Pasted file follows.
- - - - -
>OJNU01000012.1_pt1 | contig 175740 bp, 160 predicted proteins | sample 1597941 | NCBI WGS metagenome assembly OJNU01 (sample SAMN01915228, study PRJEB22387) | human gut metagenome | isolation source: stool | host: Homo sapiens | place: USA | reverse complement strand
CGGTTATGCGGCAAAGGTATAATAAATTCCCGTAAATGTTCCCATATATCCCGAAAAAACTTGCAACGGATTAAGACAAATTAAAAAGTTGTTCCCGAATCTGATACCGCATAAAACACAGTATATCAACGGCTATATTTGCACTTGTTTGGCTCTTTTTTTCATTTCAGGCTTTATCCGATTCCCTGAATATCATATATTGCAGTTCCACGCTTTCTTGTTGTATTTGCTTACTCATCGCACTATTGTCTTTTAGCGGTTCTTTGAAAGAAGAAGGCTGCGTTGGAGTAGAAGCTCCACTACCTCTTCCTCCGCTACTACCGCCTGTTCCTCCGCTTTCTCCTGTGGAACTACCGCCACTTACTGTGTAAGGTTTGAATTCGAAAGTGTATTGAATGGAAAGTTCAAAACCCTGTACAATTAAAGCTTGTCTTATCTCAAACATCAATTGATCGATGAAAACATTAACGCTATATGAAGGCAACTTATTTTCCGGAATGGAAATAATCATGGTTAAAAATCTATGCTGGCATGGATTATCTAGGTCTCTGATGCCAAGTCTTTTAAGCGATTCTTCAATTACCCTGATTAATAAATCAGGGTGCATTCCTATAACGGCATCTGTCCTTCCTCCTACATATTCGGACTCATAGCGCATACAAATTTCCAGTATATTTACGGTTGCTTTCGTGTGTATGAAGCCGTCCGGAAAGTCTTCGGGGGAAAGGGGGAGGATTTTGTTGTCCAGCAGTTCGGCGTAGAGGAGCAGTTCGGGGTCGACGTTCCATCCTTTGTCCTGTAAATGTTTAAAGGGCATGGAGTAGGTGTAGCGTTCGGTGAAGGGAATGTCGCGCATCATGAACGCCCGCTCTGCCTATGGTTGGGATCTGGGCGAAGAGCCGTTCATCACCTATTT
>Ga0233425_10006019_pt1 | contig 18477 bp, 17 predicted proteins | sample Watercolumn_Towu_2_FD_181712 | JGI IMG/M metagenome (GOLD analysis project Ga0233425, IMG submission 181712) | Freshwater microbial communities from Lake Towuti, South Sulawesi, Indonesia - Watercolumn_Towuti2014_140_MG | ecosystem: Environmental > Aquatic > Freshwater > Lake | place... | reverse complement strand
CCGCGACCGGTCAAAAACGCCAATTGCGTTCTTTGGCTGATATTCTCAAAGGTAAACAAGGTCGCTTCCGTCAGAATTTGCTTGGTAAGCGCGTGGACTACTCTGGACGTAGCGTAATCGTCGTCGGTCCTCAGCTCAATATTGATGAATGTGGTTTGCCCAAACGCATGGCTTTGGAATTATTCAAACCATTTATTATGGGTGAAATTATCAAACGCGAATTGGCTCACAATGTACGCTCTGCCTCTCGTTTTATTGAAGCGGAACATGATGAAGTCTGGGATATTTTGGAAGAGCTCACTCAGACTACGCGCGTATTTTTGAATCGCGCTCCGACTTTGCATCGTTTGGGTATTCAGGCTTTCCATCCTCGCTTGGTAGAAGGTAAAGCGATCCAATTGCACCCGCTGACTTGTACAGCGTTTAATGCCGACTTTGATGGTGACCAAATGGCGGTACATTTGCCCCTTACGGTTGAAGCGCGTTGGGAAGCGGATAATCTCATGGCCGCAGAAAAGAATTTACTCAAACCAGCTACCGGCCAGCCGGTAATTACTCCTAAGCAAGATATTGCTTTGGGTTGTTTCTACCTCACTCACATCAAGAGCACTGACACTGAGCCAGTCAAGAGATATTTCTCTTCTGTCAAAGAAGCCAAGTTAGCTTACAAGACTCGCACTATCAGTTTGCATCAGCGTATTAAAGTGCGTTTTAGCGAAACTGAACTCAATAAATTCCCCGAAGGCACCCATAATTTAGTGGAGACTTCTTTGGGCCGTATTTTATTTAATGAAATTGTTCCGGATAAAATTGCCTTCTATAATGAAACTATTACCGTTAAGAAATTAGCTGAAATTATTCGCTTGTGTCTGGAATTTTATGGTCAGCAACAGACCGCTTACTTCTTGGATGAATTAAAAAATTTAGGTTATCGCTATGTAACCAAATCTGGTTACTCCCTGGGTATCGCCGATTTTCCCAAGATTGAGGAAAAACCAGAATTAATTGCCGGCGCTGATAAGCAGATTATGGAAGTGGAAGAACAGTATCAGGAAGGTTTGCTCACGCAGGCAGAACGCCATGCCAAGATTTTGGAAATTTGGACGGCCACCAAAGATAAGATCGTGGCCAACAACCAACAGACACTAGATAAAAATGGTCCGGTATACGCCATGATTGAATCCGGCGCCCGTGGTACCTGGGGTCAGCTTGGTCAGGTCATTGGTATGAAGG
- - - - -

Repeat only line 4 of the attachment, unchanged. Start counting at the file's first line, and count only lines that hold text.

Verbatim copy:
CCGCGACCGGTCAAAAACGCCAATTGCGTTCTTTGGCTGATATTCTCAAAGGTAAACAAGGTCGCTTCCGTCAGAATTTGCTTGGTAAGCGCGTGGACTACTCTGGACGTAGCGTAATCGTCGTCGGTCCTCAGCTCAATATTGATGAATGTGGTTTGCCCAAACGCATGGCTTTGGAATTATTCAAACCATTTATTATGGGTGAAATTATCAAACGCGAATTGGCTCACAATGTACGCTCTGCCTCTCGTTTTATTGAAGCGGAACATGATGAAGTCTGGGATATTTTGGAAGAGCTCACTCAGACTACGCGCGTATTTTTGAATCGCGCTCCGACTTTGCATCGTTTGGGTATTCAGGCTTTCCATCCTCGCTTGGTAGAAGGTAAAGCGATCCAATTGCACCCGCTGACTTGTACAGCGTTTAATGCCGACTTTGATGGTGACCAAATGGCGGTACATTTGCCCCTTACGGTTGAAGCGCGTTGGGAAGCGGATAATCTCATGGCCGCAGAAAAGAATTTACTCAAACCAGCTACCGGCCAGCCGGTAATTACTCCTAAGCAAGATATTGCTTTGGGTTGTTTCTACCTCACTCACATCAAGAGCACTGACACTGAGCCAGTCAAGAGATATTTCTCTTCTGTCAAAGAAGCCAAGTTAGCTTACAAGACTCGCACTATCAGTTTGCATCAGCGTATTAAAGTGCGTTTTAGCGAAACTGAACTCAATAAATTCCCCGAAGGCACCCATAATTTAGTGGAGACTTCTTTGGGCCGTATTTTATTTAATGAAATTGTTCCGGATAAAATTGCCTTCTATAATGAAACTATTACCGTTAAGAAATTAGCTGAAATTATTCGCTTGTGTCTGGAATTTTATGGTCAGCAACAGACCGCTTACTTCTTGGATGAATTAAAAAATTTAGGTTATCGCTATGTAACCAAATCTGGTTACTCCCTGGGTATCGCCGATTTTCCCAAGATTGAGGAAAAACCAGAATTAATTGCCGGCGCTGATAAGCAGATTATGGAAGTGGAAGAACAGTATCAGGAAGGTTTGCTCACGCAGGCAGAACGCCATGCCAAGATTTTGGAAATTTGGACGGCCACCAAAGATAAGATCGTGGCCAACAACCAACAGACACTAGATAAAAATGGTCCGGTATACGCCATGATTGAATCCGGCGCCCGTGGTACCTGGGGTCAGCTTGGTCAGGTCATTGGTATGAAGG